Cogen Lipton Shares EAA Concerns, Education Alternatives (video)

Ellen Cogen Lipton Shares EAA Concerns,  Education Alternatives (video)

(Crystal A. Proxmire, Nov. 21, 2013)

As Democratic Vice Chair of the Education Committee of the Michigan House of Representatives, Ellen Cogen Lipton Jim Shaffer ad EDITEDsaw first-hand the way The Michigan Education Achievement Authority has taken shape.  Beyond that, she has looked into the results of having the EAA taking over struggling schools, including questionable spending, decreased school enrollment, increased crime and a track record of causing more setbacks than advancements.  With legislation pending in the Senate to codify the EAA, Lipton has taken on the task of coming up alternatives to state takeover and sharing those alternatives with people all across the state.

Her outreach included Ferndale, where she spoke at the Nov. 18 Board of Education meeting to present The “School Reform Task Force 2013 Michigan House Democrats Report.”  The report, which was released in September, is the result of conversations that happened across the state with experts in education.  Intended to offer an alternative to a state-run school district, the report outlines three key suggestions.  The first is to create community action plans to steer schools back on track. Rather than simply taking over, the plans would be a short-term partnership between the state and the schools so they could work together to solve problems.

The second is to figure out how much it costs to educate a child in Michigan.  A study, which would need to be DENGATE _Fern115_Adapproved by the legislature, would provide a solid frame of reference for having discussions on funding.

And the third would be leveling the playing field between public schools and charter schools.  Proposed rules would require disclosure of taxpayer dollars actually spent on classroom instruction, and would require bodies that authorize charter schools to keep their schools performing at a minimal level of achievement before allowing them to authorize more.  Another suggestion is requiring that all schools – public, charter and virtual – be required to hold public meetings.

“If a charter is in fact providing substandard education, then the state should have the authority to close down that charter. Right now that isn’t the case,” Cogen Lipton said.  “The only entity that can close down a charter is the authorizer, and right now under Michigan law, the authorizer is entitled to a 3% management fee off the top. So the financial incentive is not there for them to close down a charter.  It just doesn’t happen.”

She explained that in communities where charter schools open there is “the effect of destabilizing the public schools they’re surrounding.” She said this was evident in Detroit and in Pontiac.

The suggestions are meant as an alternative to the EAA.  Currently there are 15 schools under the EAA’s moderntaxcontrol, located in Detroit.  The goal is to expand the EAA statewide by next school year.  Legislation has already passed the House to make it possible, and it is currently in the Senate.  The EAA is run by a governor-appointed Chancellor who answers to a governor-appointed board. The public has no say in EAA decisions.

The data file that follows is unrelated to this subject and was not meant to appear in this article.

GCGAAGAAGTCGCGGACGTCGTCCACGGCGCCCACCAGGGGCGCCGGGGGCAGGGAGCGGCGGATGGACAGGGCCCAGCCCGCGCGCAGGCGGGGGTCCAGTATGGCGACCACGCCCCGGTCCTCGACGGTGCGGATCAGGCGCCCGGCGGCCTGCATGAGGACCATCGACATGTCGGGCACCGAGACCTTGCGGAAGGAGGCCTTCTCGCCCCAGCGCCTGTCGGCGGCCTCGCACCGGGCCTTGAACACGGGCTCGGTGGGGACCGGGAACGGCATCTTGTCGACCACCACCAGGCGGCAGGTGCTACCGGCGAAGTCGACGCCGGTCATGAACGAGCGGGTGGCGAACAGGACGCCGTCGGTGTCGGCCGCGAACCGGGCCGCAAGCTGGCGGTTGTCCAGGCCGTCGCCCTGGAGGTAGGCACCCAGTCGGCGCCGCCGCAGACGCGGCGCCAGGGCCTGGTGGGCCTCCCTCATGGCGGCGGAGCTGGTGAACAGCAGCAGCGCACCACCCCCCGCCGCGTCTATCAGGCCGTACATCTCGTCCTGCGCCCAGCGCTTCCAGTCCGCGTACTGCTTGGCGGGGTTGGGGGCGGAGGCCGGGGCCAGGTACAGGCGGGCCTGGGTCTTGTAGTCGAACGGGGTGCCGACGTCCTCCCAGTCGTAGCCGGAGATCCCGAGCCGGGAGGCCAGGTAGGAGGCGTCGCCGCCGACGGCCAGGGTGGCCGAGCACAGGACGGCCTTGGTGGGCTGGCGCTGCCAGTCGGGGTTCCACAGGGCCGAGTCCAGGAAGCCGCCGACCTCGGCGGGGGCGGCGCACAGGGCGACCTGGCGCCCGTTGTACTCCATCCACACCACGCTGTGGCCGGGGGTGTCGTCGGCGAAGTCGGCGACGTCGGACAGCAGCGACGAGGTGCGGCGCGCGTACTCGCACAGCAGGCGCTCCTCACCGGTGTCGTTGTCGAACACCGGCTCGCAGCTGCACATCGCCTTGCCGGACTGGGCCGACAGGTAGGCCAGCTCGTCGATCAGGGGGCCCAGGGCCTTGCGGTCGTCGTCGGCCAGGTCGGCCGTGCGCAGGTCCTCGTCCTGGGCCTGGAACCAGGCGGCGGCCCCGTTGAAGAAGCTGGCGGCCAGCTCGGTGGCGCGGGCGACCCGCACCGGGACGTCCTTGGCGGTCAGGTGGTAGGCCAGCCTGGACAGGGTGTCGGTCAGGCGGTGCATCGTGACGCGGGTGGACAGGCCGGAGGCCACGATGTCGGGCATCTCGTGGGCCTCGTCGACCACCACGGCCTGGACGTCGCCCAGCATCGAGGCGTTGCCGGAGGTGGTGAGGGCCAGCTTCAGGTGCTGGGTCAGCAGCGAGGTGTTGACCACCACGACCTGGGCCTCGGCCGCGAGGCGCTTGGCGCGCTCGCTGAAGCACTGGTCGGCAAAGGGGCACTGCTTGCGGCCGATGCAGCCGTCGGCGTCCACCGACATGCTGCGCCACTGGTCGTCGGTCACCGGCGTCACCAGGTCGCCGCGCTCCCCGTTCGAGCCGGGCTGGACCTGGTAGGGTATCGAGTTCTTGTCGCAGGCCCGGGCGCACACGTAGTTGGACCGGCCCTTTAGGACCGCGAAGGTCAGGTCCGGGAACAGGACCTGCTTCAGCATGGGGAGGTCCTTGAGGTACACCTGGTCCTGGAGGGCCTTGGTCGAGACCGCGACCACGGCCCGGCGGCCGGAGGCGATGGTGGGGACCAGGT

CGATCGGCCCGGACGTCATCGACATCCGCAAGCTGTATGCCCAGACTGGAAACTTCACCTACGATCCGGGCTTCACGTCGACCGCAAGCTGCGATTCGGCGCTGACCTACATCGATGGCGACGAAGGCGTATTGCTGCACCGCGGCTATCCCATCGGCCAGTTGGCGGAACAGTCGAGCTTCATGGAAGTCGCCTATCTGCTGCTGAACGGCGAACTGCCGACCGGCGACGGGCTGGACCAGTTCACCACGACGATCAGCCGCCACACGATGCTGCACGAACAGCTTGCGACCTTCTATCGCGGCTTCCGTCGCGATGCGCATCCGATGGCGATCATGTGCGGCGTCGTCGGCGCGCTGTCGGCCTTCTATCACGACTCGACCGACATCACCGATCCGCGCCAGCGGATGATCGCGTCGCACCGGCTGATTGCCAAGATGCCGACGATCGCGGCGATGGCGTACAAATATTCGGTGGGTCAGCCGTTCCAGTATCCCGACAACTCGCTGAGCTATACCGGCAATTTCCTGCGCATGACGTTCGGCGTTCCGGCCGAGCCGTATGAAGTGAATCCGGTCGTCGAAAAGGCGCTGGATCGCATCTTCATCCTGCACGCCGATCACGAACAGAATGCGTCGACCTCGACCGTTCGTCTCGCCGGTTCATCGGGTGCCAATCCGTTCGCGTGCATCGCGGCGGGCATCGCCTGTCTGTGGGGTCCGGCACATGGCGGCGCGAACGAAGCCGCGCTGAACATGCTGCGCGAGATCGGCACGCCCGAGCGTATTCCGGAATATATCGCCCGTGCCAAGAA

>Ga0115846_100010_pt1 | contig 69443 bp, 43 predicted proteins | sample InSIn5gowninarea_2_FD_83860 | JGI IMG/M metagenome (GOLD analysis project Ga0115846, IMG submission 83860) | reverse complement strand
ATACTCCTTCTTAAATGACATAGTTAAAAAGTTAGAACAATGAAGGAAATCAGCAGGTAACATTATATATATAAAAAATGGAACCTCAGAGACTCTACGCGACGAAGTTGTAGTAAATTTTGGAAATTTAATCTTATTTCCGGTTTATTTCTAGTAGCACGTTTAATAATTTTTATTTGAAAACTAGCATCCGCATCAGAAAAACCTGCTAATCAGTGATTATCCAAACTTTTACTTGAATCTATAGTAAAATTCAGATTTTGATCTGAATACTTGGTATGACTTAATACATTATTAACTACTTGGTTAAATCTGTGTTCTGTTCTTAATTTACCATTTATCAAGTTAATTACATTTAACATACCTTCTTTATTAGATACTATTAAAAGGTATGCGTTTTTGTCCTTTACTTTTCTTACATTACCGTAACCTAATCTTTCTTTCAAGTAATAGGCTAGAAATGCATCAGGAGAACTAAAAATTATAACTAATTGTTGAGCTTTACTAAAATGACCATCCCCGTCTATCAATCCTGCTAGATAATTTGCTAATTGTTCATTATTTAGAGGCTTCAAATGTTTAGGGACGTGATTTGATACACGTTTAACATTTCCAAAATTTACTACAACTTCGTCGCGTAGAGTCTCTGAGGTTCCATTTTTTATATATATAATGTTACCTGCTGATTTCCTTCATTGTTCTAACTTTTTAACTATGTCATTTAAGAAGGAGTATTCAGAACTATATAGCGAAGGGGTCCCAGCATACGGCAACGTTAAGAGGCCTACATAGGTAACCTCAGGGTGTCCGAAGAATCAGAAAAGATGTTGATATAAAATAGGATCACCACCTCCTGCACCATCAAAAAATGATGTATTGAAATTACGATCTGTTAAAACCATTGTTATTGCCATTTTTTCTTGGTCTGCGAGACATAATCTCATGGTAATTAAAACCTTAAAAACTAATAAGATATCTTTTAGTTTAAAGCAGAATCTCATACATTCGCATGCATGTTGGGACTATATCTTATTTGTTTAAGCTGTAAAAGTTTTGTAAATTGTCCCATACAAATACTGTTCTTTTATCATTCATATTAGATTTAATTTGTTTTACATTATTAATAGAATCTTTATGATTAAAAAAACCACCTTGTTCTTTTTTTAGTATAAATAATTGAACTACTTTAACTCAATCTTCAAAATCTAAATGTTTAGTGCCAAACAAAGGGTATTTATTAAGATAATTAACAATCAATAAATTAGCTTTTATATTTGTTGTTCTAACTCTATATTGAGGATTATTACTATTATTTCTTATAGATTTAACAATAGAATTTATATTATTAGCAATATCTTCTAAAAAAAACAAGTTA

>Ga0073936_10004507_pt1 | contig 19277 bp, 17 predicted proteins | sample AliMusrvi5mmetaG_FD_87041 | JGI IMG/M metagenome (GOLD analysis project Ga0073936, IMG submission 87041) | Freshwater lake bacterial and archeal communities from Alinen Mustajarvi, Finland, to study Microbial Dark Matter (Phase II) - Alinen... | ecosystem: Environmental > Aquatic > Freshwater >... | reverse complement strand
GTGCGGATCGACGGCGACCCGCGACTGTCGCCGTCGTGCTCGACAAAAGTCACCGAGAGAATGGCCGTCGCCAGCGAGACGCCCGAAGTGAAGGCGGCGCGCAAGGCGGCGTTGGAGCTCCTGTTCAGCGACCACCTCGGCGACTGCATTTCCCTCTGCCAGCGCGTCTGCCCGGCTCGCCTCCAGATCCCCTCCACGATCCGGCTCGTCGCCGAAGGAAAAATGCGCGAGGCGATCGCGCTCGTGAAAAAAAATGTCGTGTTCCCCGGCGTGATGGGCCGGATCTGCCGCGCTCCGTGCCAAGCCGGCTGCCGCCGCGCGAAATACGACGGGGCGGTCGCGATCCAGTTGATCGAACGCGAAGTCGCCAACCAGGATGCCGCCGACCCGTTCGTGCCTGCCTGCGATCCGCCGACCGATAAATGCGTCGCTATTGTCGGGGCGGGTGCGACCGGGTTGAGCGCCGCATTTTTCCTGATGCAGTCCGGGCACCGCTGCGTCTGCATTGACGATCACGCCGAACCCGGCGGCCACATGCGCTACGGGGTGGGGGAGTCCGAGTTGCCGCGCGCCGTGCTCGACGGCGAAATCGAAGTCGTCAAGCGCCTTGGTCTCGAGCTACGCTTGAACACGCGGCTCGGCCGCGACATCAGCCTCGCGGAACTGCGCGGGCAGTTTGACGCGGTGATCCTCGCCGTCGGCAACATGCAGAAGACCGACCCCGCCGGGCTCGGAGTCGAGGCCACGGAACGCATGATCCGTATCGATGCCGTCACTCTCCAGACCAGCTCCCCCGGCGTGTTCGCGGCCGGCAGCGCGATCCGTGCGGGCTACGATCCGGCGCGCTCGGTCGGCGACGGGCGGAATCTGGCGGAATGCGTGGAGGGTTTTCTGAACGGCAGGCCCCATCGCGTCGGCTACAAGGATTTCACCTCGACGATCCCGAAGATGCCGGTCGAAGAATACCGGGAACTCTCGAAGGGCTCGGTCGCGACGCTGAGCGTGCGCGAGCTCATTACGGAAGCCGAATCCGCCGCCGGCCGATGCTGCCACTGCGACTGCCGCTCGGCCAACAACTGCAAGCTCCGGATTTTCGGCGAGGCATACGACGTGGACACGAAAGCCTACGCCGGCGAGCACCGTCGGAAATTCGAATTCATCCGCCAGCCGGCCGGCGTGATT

The EAA has not impressed Cogen Lipton, to say the least.  “What we’ve found is that most of the time when the state comes in and takes over a school district, not only does the district not improve, but it actually gets worse.  And the reason why, we’ve found, is that the fabric of the community is often times ripped apart.”

In addition to the impact on communities and students, the lack of transparency has Lipton worried.  Last year she battled for public records to be released.  “One of the things we found is an enormous amount of money Street-Eatzz-Adbeing paid to private vendors to provide, for example, special education services that are not being provided. So there’s a lot of money that is being spent that doesn’t seem to be making it to the classroom,” she said.

“Rather than requiring a vendor to come before an open meeting and justify what they do to local school boards, it becomes very easy now to basically go through one point of entry.  All they have to do is convince the Chancellor.  And for example, the software package that is being used in the EAA, the Chancellor himself is a primary investor in that very software package.”

Regardless of EAA status, many school districts struggle with a lack of funding.  “Schools have been consistently defunded,” Cogen Lipton said.  “The per pupil foundational allowance that we’re at, adjusted for inflation, is the lowest it’s been since the beginning of Proposal A [1994].  This particular administration has cut almost $2 billion from the School Aid Fund.”

“We are now near the bottom in terms of the amount of our budget that we place into the public schools,” she said.

The official EAA website it at

Lipton and others who oppose the EAA have created a website called “Inside the EAA,” which can be found at

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